This book examines German-language literature from 1750 to 1850, focusing on the tension between exemplarity and mediocrity that was played out primarily in the world of letters. In particular, it considers the paradox of how something that by definition is “nothing out of the ordinary” can be ordinary and extraordinary at once, discussing this paradox along three interrelated aesthetic axes: the average audience, the average artist, and average life. The book offers an interpretation of the first great work of German literature, Johann Wolfgang von Goethe's Die Leiden des jungen Werther (1774, The Sorrows of Young Werther), which manifests one of the tensions between exemplarity and mediocrity: the unequivocal demand for artistic genius coupled with a decided affection for everyday life. It also comments on a dilemma faced by Germany: to establish itself as a literary nation of European quality at a time when success began to be measured in sales. This particular German dilemma is tackled by Goethe and Friedrich Schiller in the collection of notes and charts on dilettantism.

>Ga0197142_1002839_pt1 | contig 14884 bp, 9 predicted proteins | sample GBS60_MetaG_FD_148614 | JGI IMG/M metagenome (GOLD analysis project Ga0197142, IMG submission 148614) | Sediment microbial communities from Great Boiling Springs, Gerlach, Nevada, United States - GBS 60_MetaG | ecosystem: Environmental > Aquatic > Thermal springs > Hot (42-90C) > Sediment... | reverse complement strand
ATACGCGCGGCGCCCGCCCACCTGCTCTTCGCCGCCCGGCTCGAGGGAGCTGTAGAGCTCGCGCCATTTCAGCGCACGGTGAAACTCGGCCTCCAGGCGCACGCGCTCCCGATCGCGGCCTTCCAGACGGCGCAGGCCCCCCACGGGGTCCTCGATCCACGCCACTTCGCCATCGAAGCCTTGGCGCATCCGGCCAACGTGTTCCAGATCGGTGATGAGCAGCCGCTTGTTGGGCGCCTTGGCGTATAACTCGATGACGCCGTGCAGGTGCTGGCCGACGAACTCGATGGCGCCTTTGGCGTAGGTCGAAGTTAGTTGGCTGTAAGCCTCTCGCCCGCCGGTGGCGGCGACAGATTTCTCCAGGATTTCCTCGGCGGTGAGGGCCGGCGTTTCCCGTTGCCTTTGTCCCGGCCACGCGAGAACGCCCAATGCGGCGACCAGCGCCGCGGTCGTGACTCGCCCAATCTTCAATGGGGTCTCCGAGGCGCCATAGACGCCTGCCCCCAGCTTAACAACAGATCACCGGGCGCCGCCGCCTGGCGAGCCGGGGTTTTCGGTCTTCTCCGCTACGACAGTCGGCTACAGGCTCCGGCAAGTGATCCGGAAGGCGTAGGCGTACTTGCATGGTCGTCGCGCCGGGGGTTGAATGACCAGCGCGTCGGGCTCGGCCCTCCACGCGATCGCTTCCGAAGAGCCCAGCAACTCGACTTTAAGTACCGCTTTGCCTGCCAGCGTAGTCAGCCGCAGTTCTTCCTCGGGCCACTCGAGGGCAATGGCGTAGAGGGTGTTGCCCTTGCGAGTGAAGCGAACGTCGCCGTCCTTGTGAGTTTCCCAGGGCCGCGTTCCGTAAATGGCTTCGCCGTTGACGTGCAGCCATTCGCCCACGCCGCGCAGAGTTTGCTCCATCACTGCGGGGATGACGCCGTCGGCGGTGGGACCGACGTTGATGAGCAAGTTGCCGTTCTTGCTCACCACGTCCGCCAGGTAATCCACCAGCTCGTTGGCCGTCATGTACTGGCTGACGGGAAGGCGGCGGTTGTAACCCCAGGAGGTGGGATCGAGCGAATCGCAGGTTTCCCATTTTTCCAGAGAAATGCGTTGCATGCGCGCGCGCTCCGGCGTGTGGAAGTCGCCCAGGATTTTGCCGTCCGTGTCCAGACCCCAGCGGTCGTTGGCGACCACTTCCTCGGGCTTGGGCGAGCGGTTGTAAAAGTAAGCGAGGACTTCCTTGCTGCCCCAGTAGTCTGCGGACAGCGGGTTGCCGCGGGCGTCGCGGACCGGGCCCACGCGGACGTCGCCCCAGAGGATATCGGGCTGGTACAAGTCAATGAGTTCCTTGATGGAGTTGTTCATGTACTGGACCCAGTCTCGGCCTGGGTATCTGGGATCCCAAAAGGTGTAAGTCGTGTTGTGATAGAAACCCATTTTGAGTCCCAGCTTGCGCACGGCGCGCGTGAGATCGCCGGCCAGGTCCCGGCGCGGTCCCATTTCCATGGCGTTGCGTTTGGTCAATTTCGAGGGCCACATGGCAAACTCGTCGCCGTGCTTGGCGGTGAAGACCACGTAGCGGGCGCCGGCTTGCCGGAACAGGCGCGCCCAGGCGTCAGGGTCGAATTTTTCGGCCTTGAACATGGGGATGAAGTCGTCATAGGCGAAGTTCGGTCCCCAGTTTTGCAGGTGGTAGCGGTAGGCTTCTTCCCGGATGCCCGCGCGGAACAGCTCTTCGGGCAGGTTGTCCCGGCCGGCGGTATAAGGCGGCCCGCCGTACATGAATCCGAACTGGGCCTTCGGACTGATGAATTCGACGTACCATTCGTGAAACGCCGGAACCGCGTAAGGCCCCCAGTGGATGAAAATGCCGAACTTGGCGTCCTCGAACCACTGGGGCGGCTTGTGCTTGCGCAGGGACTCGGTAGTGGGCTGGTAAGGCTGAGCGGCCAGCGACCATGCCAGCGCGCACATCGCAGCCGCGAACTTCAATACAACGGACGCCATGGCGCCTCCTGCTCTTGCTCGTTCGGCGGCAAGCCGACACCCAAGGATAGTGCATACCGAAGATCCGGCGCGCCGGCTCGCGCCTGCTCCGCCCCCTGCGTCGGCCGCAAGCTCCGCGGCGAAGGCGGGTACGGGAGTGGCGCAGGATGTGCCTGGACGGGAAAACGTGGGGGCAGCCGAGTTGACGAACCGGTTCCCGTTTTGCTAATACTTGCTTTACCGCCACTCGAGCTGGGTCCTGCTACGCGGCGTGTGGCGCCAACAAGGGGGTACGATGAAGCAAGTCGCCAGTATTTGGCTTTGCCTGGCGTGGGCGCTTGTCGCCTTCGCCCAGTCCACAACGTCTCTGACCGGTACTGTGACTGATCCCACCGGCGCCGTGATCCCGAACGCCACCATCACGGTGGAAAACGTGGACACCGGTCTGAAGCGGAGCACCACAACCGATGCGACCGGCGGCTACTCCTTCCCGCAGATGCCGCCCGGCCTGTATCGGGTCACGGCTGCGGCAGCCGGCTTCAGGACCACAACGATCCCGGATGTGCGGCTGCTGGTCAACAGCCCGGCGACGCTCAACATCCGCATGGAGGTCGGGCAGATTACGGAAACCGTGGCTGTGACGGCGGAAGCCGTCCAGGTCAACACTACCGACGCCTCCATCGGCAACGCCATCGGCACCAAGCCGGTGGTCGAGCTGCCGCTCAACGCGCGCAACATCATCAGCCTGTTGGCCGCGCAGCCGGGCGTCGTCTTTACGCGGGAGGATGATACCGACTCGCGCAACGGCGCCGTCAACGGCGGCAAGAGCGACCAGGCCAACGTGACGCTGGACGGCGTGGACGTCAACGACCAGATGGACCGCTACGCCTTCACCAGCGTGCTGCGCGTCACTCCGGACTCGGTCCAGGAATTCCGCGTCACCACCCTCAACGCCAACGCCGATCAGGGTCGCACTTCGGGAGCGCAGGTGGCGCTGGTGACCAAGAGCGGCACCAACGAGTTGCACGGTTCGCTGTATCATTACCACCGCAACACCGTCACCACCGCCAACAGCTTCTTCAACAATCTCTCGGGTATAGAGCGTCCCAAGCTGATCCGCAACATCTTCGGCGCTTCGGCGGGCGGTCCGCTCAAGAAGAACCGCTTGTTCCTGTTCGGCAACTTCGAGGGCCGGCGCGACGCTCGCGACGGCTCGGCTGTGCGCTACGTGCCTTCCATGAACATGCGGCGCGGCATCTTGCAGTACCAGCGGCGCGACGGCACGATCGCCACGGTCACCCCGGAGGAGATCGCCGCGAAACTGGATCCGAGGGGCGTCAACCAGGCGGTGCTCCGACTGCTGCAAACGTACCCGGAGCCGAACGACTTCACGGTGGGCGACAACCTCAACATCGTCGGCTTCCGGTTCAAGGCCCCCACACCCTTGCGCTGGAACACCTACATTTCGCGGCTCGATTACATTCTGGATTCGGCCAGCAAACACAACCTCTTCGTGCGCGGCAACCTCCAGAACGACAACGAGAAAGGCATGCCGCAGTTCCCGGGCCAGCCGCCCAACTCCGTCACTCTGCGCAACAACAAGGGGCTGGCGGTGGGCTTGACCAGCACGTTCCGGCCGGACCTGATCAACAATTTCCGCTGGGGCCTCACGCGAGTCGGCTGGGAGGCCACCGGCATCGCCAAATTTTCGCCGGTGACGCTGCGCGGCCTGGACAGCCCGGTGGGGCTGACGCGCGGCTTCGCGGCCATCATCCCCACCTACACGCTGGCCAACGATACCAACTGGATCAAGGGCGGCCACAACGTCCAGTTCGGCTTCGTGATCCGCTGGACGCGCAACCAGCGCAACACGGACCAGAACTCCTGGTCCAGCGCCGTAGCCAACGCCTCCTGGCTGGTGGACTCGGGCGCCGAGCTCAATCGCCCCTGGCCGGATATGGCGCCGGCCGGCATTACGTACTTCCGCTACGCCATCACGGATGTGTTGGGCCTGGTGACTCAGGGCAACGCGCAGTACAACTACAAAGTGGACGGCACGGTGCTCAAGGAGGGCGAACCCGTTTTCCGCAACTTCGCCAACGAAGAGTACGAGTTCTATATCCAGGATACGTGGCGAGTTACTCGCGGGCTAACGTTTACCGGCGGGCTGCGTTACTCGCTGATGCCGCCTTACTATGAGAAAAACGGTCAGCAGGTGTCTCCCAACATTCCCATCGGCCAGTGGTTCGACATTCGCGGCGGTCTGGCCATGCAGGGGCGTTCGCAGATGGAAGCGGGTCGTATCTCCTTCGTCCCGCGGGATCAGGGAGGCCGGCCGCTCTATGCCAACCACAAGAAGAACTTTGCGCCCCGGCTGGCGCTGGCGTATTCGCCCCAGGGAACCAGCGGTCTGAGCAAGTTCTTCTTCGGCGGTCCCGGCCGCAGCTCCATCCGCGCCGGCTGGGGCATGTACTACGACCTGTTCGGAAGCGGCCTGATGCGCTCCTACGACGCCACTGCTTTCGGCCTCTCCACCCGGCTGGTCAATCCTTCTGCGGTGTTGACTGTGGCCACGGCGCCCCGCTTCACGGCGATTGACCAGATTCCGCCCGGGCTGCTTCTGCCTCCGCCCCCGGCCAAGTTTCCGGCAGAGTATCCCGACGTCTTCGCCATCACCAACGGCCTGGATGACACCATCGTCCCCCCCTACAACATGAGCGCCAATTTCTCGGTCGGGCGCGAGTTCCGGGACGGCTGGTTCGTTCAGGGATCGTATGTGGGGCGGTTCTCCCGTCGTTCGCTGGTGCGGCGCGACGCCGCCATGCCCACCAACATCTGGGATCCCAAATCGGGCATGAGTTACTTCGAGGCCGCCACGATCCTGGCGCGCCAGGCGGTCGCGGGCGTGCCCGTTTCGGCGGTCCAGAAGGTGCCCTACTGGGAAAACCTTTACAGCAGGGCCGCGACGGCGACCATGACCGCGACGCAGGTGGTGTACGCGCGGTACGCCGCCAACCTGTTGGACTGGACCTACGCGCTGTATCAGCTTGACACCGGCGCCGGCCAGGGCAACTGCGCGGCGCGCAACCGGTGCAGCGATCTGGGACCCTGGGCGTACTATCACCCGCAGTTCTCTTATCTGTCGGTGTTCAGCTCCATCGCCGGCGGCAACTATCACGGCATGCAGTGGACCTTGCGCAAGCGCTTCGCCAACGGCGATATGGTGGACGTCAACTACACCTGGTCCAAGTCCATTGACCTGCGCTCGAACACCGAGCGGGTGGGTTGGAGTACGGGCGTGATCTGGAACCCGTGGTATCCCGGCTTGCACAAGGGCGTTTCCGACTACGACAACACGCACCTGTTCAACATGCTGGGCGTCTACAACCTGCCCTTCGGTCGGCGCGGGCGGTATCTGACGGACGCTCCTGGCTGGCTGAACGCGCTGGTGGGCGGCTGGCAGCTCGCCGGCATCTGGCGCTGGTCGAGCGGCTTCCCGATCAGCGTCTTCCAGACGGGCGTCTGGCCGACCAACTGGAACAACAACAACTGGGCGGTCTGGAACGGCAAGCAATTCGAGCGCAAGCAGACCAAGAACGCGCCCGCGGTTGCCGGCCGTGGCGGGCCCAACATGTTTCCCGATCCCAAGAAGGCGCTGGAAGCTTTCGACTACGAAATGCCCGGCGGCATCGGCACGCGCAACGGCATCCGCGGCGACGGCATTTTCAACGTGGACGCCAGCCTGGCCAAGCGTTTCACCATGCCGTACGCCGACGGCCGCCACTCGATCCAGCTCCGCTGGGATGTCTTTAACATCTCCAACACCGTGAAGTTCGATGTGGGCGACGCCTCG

Stanford Scholarship Online requires a subscription or purchase to access the full text of books within the service. Public users can however freely search the site and view the abstracts and keywords for each book and chapter.
If you think you should have access to this title, please contact your librarian.
To troubleshoot, please check our FAQs , and if you can't find the answer there, please contact us.